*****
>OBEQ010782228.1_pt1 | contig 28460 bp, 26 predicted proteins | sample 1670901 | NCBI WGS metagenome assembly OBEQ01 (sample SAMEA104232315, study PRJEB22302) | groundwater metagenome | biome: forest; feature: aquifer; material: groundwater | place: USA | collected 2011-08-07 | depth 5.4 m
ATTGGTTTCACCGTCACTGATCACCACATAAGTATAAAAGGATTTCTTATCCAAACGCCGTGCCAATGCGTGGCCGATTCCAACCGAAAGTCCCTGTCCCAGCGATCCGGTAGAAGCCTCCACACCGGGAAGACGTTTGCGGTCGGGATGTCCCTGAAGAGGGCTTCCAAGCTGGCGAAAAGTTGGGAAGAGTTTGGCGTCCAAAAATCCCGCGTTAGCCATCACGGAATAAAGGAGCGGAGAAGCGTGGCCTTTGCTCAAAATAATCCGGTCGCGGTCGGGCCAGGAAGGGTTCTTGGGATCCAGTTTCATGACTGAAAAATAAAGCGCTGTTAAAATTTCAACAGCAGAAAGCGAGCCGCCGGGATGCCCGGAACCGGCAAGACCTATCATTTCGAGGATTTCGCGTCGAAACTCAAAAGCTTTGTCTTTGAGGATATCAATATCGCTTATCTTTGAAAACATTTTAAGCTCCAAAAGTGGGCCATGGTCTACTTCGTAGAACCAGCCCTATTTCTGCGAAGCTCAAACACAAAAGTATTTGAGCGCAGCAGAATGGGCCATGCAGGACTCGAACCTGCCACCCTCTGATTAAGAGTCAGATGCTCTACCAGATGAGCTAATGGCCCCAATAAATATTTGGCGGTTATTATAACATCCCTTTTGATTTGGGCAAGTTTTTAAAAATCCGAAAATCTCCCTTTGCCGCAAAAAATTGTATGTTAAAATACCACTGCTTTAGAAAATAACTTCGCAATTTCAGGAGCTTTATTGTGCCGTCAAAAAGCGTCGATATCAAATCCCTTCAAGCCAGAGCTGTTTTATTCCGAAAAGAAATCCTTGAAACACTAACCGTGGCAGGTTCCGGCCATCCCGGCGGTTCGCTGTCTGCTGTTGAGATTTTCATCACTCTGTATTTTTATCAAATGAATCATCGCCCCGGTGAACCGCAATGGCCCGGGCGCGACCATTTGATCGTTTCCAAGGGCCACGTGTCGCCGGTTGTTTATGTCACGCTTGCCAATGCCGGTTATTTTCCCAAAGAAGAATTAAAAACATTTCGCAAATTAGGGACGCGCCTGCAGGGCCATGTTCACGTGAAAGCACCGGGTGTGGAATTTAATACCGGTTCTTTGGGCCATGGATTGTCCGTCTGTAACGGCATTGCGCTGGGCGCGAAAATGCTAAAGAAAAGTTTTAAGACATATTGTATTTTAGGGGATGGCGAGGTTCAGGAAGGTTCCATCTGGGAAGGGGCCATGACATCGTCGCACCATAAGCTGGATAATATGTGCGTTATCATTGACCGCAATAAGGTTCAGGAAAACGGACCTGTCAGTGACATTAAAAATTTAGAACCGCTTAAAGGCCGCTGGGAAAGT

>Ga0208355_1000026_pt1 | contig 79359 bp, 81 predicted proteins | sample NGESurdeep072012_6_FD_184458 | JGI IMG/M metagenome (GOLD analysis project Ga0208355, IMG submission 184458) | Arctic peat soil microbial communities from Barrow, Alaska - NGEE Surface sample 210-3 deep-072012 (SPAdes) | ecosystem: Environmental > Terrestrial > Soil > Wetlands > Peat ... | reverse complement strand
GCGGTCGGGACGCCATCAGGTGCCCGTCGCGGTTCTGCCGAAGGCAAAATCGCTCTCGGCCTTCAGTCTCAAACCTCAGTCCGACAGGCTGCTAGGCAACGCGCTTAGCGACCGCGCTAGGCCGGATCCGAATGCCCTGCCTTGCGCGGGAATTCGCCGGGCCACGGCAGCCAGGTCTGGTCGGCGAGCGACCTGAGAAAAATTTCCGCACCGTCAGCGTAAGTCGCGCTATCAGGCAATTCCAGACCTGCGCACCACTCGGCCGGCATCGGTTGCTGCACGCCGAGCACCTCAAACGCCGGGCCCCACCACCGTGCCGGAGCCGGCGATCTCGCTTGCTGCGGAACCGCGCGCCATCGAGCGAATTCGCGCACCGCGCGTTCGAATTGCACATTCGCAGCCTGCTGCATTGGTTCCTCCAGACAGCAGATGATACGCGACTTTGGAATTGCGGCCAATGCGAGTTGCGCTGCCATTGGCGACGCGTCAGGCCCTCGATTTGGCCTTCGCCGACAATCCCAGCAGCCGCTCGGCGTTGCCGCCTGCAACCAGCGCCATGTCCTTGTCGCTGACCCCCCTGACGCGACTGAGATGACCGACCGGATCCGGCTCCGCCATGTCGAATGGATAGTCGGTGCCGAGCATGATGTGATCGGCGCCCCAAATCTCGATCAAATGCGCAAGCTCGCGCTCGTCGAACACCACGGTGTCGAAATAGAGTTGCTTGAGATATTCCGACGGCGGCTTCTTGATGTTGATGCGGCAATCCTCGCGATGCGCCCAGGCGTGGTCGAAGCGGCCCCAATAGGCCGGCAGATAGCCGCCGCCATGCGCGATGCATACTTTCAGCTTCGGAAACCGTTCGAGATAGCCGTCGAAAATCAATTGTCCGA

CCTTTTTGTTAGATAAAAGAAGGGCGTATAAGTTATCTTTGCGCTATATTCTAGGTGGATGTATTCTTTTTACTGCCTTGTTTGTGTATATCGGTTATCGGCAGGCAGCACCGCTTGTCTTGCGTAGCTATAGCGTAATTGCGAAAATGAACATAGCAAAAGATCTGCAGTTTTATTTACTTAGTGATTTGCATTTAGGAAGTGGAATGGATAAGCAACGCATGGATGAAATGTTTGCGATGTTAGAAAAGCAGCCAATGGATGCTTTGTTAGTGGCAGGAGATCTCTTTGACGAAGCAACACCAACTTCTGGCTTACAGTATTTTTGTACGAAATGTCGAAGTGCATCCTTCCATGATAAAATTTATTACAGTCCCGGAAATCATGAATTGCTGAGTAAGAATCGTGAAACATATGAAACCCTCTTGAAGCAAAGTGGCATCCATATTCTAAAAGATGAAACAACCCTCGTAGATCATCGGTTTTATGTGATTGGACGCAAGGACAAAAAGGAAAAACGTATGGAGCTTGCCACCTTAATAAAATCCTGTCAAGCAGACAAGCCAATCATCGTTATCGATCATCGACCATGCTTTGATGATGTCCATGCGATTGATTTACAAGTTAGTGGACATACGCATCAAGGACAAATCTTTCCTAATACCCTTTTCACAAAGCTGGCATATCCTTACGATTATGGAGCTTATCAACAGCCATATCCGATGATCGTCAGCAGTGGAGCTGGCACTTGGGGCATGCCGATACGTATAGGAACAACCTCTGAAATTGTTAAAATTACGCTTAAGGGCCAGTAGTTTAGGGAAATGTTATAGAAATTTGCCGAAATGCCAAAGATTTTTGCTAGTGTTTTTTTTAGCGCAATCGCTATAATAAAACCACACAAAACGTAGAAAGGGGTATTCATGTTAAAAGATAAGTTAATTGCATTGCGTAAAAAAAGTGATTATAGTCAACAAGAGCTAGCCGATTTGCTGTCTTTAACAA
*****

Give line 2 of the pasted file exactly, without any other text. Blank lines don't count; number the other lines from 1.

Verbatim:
ATTGGTTTCACCGTCACTGATCACCACATAAGTATAAAAGGATTTCTTATCCAAACGCCGTGCCAATGCGTGGCCGATTCCAACCGAAAGTCCCTGTCCCAGCGATCCGGTAGAAGCCTCCACACCGGGAAGACGTTTGCGGTCGGGATGTCCCTGAAGAGGGCTTCCAAGCTGGCGAAAAGTTGGGAAGAGTTTGGCGTCCAAAAATCCCGCGTTAGCCATCACGGAATAAAGGAGCGGAGAAGCGTGGCCTTTGCTCAAAATAATCCGGTCGCGGTCGGGCCAGGAAGGGTTCTTGGGATCCAGTTTCATGACTGAAAAATAAAGCGCTGTTAAAATTTCAACAGCAGAAAGCGAGCCGCCGGGATGCCCGGAACCGGCAAGACCTATCATTTCGAGGATTTCGCGTCGAAACTCAAAAGCTTTGTCTTTGAGGATATCAATATCGCTTATCTTTGAAAACATTTTAAGCTCCAAAAGTGGGCCATGGTCTACTTCGTAGAACCAGCCCTATTTCTGCGAAGCTCAAACACAAAAGTATTTGAGCGCAGCAGAATGGGCCATGCAGGACTCGAACCTGCCACCCTCTGATTAAGAGTCAGATGCTCTACCAGATGAGCTAATGGCCCCAATAAATATTTGGCGGTTATTATAACATCCCTTTTGATTTGGGCAAGTTTTTAAAAATCCGAAAATCTCCCTTTGCCGCAAAAAATTGTATGTTAAAATACCACTGCTTTAGAAAATAACTTCGCAATTTCAGGAGCTTTATTGTGCCGTCAAAAAGCGTCGATATCAAATCCCTTCAAGCCAGAGCTGTTTTATTCCGAAAAGAAATCCTTGAAACACTAACCGTGGCAGGTTCCGGCCATCCCGGCGGTTCGCTGTCTGCTGTTGAGATTTTCATCACTCTGTATTTTTATCAAATGAATCATCGCCCCGGTGAACCGCAATGGCCCGGGCGCGACCATTTGATCGTTTCCAAGGGCCACGTGTCGCCGGTTGTTTATGTCACGCTTGCCAATGCCGGTTATTTTCCCAAAGAAGAATTAAAAACATTTCGCAAATTAGGGACGCGCCTGCAGGGCCATGTTCACGTGAAAGCACCGGGTGTGGAATTTAATACCGGTTCTTTGGGCCATGGATTGTCCGTCTGTAACGGCATTGCGCTGGGCGCGAAAATGCTAAAGAAAAGTTTTAAGACATATTGTATTTTAGGGGATGGCGAGGTTCAGGAAGGTTCCATCTGGGAAGGGGCCATGACATCGTCGCACCATAAGCTGGATAATATGTGCGTTATCATTGACCGCAATAAGGTTCAGGAAAACGGACCTGTCAGTGACATTAAAAATTTAGAACCGCTTAAAGGCCGCTGGGAAAGT